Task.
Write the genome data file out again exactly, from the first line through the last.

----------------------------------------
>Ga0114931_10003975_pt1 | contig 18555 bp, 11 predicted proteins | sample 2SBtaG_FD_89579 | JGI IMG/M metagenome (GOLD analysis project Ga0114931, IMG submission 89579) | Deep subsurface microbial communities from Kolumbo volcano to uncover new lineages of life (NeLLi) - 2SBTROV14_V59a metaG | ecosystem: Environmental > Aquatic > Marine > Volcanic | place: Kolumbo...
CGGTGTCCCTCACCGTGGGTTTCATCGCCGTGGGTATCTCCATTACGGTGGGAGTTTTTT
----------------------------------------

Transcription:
>Ga0114931_10003975_pt1 | contig 18555 bp, 11 predicted proteins | sample 2SBtaG_FD_89579 | JGI IMG/M metagenome (GOLD analysis project Ga0114931, IMG submission 89579) | Deep subsurface microbial communities from Kolumbo volcano to uncover new lineages of life (NeLLi) - 2SBTROV14_V59a metaG | ecosystem: Environmental > Aquatic > Marine > Volcanic | place: Kolumbo...
CGGTGTCCCTCACCGTGGGTTTCATCGCCGTGGGTATCTCCATTACGGTGGGAGTTTTTT